Proof TSA's Full Body Scanners Are Too Invasive
Ever hear the joke that someone's pants were so tight you could tell what religion they were? TSA's whole-body imaging may do the job for you. Today it was reported that a TSA screener beat his co-worker with a baton after the co-worker saw his body scan and repeatedly teased him for having a small penis. The whole-body scan of the employee was taken during a TSA training workshop at Miami International Airport on how to use full-body imaging.
The Smoking Gun obtained the police report, and according to those documents, the TSA screener said that after his colleagues saw the scan of his body, he was teased on a "daily basis" about his small penis and "could not take the jokes anymore and lost his mind." He confronted one of his tormenters after work in an airport parking lot and "allegedly pulled out a police baton and began striking" the man. One witness said that the TSA employee told his coworker to "Get on your knees or I will kill you and you better apologize." Another witness said they heard the employee say, "I'm going to blow your head off."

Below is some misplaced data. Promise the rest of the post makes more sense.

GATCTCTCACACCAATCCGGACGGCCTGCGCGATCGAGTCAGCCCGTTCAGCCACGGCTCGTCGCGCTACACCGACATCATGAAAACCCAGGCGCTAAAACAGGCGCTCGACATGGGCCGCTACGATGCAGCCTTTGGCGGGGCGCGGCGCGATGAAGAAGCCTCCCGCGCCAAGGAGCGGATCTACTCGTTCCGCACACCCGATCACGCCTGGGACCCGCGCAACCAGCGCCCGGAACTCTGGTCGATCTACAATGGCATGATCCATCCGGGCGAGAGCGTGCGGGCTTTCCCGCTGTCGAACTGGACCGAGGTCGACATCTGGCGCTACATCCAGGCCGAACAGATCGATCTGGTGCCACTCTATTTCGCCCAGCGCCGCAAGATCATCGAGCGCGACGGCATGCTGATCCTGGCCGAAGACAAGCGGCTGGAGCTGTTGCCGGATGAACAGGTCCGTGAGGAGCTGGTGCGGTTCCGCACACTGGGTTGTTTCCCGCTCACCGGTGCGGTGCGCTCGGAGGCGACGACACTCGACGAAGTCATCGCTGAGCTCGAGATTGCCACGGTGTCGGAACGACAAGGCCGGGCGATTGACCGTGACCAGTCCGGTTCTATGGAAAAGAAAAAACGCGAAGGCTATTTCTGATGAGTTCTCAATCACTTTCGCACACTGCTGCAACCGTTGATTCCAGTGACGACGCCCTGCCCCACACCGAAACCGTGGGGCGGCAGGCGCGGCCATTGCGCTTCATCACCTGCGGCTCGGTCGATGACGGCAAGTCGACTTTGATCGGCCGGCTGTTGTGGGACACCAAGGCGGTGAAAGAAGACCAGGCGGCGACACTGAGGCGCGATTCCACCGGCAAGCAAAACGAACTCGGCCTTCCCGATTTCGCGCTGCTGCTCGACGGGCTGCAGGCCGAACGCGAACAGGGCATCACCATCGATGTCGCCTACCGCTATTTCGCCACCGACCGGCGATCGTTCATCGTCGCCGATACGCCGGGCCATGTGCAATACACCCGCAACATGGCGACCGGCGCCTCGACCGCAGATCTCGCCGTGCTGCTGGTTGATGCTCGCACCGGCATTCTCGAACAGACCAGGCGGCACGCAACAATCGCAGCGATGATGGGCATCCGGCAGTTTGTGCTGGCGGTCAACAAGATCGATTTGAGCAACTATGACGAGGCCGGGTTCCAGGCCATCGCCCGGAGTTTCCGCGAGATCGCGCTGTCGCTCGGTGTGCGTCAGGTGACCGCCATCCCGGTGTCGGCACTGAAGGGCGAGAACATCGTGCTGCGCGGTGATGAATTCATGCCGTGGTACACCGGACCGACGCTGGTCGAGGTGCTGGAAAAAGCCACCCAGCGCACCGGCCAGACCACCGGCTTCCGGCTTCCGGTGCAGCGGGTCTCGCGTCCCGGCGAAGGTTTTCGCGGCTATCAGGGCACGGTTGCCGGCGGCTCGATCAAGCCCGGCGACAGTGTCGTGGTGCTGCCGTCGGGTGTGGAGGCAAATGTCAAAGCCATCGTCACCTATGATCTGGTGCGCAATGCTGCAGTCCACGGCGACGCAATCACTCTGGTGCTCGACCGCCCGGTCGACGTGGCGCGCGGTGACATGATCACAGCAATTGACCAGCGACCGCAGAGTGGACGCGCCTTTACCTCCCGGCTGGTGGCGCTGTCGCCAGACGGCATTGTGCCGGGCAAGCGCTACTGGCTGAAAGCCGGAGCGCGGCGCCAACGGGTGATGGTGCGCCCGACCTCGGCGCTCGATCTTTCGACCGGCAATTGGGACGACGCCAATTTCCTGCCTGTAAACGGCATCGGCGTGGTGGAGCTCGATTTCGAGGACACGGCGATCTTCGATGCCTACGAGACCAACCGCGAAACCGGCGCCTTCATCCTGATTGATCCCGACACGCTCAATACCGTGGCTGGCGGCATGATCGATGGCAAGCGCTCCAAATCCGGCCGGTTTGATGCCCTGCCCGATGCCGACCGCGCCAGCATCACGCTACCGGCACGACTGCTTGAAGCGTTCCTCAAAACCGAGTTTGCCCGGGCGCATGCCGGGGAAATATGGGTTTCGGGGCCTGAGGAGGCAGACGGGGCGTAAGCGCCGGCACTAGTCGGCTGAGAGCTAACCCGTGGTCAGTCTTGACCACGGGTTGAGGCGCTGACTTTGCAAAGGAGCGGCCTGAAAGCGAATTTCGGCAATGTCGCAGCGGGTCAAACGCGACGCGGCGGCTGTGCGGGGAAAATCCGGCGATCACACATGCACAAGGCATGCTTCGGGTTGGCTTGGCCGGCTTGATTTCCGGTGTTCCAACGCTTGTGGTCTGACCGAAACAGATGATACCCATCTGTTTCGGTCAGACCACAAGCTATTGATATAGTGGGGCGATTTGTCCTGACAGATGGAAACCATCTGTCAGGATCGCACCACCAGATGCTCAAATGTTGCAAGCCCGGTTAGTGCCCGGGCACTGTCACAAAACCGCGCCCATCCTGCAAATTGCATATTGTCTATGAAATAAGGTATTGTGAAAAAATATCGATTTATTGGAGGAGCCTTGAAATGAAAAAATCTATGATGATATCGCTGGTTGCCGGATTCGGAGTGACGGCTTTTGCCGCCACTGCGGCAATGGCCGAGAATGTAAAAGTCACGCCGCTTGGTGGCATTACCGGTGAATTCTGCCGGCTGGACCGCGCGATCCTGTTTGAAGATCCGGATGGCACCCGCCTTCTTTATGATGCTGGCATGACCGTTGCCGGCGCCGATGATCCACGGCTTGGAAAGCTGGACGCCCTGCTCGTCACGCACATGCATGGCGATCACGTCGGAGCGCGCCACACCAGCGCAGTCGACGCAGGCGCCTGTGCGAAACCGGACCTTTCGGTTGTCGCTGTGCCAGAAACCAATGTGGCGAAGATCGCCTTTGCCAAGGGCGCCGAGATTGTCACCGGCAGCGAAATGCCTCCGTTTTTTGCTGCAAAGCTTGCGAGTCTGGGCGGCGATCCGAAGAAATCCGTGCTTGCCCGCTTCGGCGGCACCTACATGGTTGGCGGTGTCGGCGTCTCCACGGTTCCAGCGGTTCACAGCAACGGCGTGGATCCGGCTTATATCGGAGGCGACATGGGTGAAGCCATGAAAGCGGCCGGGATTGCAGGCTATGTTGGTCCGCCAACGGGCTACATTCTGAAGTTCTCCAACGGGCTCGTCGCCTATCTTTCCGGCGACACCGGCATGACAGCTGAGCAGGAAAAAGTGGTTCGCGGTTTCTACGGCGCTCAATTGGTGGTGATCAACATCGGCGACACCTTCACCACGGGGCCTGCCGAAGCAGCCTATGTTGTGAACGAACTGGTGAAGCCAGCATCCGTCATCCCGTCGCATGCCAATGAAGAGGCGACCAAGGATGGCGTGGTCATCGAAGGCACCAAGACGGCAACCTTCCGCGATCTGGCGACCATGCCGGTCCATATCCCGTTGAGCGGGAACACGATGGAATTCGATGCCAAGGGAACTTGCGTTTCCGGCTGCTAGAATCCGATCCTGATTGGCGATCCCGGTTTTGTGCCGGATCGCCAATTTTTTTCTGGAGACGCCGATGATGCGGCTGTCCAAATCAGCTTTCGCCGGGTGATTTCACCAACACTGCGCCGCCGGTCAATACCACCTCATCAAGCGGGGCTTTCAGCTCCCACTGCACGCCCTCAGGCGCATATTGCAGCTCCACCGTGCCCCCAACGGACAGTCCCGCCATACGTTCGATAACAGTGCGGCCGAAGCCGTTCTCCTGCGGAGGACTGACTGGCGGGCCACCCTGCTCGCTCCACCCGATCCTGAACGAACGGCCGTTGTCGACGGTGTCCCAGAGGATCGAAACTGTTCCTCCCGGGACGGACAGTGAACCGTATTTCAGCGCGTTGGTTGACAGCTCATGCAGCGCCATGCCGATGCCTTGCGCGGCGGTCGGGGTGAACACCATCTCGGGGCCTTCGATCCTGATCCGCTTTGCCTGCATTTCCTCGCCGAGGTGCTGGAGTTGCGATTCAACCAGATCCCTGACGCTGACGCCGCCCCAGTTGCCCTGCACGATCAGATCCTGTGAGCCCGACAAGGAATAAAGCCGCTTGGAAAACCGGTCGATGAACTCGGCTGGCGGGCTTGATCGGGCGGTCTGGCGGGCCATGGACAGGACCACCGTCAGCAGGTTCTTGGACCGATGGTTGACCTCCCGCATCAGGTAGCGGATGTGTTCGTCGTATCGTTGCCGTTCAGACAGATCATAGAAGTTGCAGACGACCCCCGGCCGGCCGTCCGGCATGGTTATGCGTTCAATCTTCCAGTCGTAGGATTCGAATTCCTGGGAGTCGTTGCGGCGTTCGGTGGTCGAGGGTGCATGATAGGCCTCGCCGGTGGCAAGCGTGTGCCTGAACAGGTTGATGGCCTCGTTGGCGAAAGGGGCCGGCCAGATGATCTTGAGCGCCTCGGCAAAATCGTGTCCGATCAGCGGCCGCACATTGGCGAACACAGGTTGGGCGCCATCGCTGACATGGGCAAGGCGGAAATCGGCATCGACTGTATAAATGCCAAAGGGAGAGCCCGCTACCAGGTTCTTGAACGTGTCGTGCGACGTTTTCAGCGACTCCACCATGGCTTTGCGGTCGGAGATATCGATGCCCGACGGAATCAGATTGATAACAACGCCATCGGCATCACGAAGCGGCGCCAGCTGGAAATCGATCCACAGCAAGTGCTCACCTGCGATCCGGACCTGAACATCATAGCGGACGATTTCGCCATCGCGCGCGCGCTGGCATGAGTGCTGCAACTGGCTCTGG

If you've read my blog posts on the subject before, you'll know I'm definitely not a fan of the TSA. I've asked to be full-body scanned to see for myself how invasive they are and been refused. That said, I feel for this guy. If I had a penis, I wouldn't want my coworkers to know what it looked like unless it was exceptionally gorgeous and huge, in which case, carry on. But the fact that the TSA's own employees are having a bad experience with scanners is telling. Although the scanners have repeatedly been criticized for their explicit outlines of breasts and genitalia, the TSA has repeatedly assured the public that they have a privacy algorithm to hide naughty bits. But if indeed the scan was so detailed it showed the size of a man's package, it sounds invasive to me. And despite the TSA saying over and over again the scans cannot be saved, turns out they were lying. The scans can be saved, even though they're only supposed to be when in "test mode." In testimony to Congress last month, a TSA representative "did not dispute that test mode could be activated in airports, but said this 'would' not happen." So in short, the scan of your—or your child's—body can certainly be saved: it's just against the rules. According to the TSA's response to a FOIA filed by advocacy group EPIC, the TSA already has 2,000 scan images stored for "test purposes."